A wise Buddhist teacher
once told me that anything you do,
if you do it mindfully, can be
a form of meditation, and I have
taken this into my practice,
albeit with mixed success, but that
is one reason they call it practice.
Walking silently, following
your breath in and out, aware
of your feet, the earth, the sky
is definitely meditative.
Chopping onions, carefully drawing
the knife thorough the layers
creating neatly incised bits
is certainly meditative.
Sitting by a pond watching
the sun slowly set it ablaze
as the breeze ruffles the surface
is absolutely meditative.
But folding laundry, no matter
how mindfully I approach the task
always and quickly morphs into
a mindless search for the missing sock.
He says, “it’s like learning to walk again
after you’ve had a stroke, you know you can
but nothing seems to work quite right when you try.”
She says, “you just upgrading from one model iPhone
to the newer model, so don’t overplay it,
it isn’t a matter of life itself you know.
And if you didn’t need the newest and latest
you wouldn’t have this problem would you?”
He says, “You’re right to that extent, but think
if I didn’t need the newest and latest
I’d hardly be a male of my species, so
be thankful i’m having these problems.
Anyway, i think i have it now, finally.”
She says, “why didn’t you answer when I called?
You said you had the phone figure out,
so turn around and go get the milk and butter,
Sorry about the rain, it was sunny when I called
as you are leaving the office for here.”
He walks slowly, with a stoop, born of time or knowledge of a world that has seeped away. He smiles, but you cannot tell if it is at the worm slowly crossing the sidewalk, or the young woman pulling on the leash of her far too large dog. He could walk this route with his eyes closed, has done so to prove a point, but he knows he might hit someone. That happens when his eyes are open, given his stoop. He has become a student of shoes, and in summer, of feet. He can tell a great deal about a person by her feet. He prefers women’s feet. They care and it shows. He’s amazed how calloused and dirty men’s feet often are, as if washing them was always going to be an afterthought. He knows the day is coming when he will no longer be able to walk. When that day comes, he hopes they will just put him in a pine box and not wrap him in a blanket and wheel him around, swabbing the drool from his chin. He was a baby once, and it wasn’t a pleasant experience that time either.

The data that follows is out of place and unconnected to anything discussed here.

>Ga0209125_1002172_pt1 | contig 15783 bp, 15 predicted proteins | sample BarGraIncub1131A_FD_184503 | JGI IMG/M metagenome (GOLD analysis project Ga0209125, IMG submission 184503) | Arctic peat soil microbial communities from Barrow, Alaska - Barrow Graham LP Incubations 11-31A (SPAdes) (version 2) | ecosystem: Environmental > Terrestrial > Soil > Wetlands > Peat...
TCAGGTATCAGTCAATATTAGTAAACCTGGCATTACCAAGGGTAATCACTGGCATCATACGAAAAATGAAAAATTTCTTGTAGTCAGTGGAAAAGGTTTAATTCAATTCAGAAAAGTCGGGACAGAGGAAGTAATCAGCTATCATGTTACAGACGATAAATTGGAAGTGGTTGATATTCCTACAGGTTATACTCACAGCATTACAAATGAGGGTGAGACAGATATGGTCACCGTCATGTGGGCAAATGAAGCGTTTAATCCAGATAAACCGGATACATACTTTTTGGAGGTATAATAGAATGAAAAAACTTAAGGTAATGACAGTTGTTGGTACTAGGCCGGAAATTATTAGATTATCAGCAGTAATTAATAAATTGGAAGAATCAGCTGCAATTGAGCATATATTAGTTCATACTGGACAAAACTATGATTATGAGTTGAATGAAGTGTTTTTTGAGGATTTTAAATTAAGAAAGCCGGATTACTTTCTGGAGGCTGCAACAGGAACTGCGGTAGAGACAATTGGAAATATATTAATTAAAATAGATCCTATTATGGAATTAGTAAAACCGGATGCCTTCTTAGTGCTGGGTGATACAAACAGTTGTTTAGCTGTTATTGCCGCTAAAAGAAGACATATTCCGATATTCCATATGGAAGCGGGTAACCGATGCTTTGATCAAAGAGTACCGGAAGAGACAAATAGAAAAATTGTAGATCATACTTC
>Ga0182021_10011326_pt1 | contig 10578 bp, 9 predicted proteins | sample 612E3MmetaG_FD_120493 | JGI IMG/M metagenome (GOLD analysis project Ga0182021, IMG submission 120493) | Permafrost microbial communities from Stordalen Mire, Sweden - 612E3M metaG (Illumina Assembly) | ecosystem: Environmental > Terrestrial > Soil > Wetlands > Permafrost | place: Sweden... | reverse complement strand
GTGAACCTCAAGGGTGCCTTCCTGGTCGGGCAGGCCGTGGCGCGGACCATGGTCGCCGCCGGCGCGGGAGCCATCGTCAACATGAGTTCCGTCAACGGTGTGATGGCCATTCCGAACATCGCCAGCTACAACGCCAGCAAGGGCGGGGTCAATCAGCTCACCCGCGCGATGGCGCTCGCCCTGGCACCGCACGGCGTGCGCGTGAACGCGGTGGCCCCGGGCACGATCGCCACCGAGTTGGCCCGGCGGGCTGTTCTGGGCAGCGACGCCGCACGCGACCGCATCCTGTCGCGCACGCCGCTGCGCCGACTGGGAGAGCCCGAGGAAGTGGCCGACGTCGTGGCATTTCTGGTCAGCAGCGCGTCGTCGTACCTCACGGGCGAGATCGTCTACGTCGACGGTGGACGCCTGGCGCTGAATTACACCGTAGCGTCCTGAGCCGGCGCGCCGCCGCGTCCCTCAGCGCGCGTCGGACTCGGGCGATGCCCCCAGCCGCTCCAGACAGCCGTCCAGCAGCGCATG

If you go walking one day
and meet a person you think
may be the Buddha, ask him
what is the heart of all of the sutras.
If he answers you with Dharma
will you be certain this person
is not the Buddha?
If, on the other hand,
he says nothing at all,
and merely holds up a mirror,
will you be certain you
are seeing the Buddha?
Decide before he crosses
the river and is gone from sight.
A reflection on Case 1 of Bring Me the Rhinoceros (Koans)
We walk forwards
to try to see
where we are going,
but never seeing
where we have been.
Is it better to
where we will not go
of a destination.
Look down and decide.
A reflection on Case 92 of the Shobogenzo (Dogen’s True Dharma Eye)
His brother said that if you left
the windows open at night, the ghosts
would come in and might steal your soul.
He didn’t care, he wanted to hear
the song the stars sang every night,
to see them come down and move
in pairs across the mesa, for stars,
he knew turned orange when they
left their celestial perch, and would
certainly keep the ghosts away,
for ghosts were like rabbits and hid
when the stars came near, and
once in a while, if a ghost moved
too slowly he would hear its cry
as it was captured by a star.
And, he was certain, ghosts
preferred doors, and they kept theirs
tightly locked, for you never knew
what you’d find out on the mesa.
You should walk slowly,
measure each step, insure
your foot is in deep contact
with the earth before
giving its partner freedom,
only to fall victim,
in turn, to gravity.
Steady your pace
until it merges
into your breath
and the silence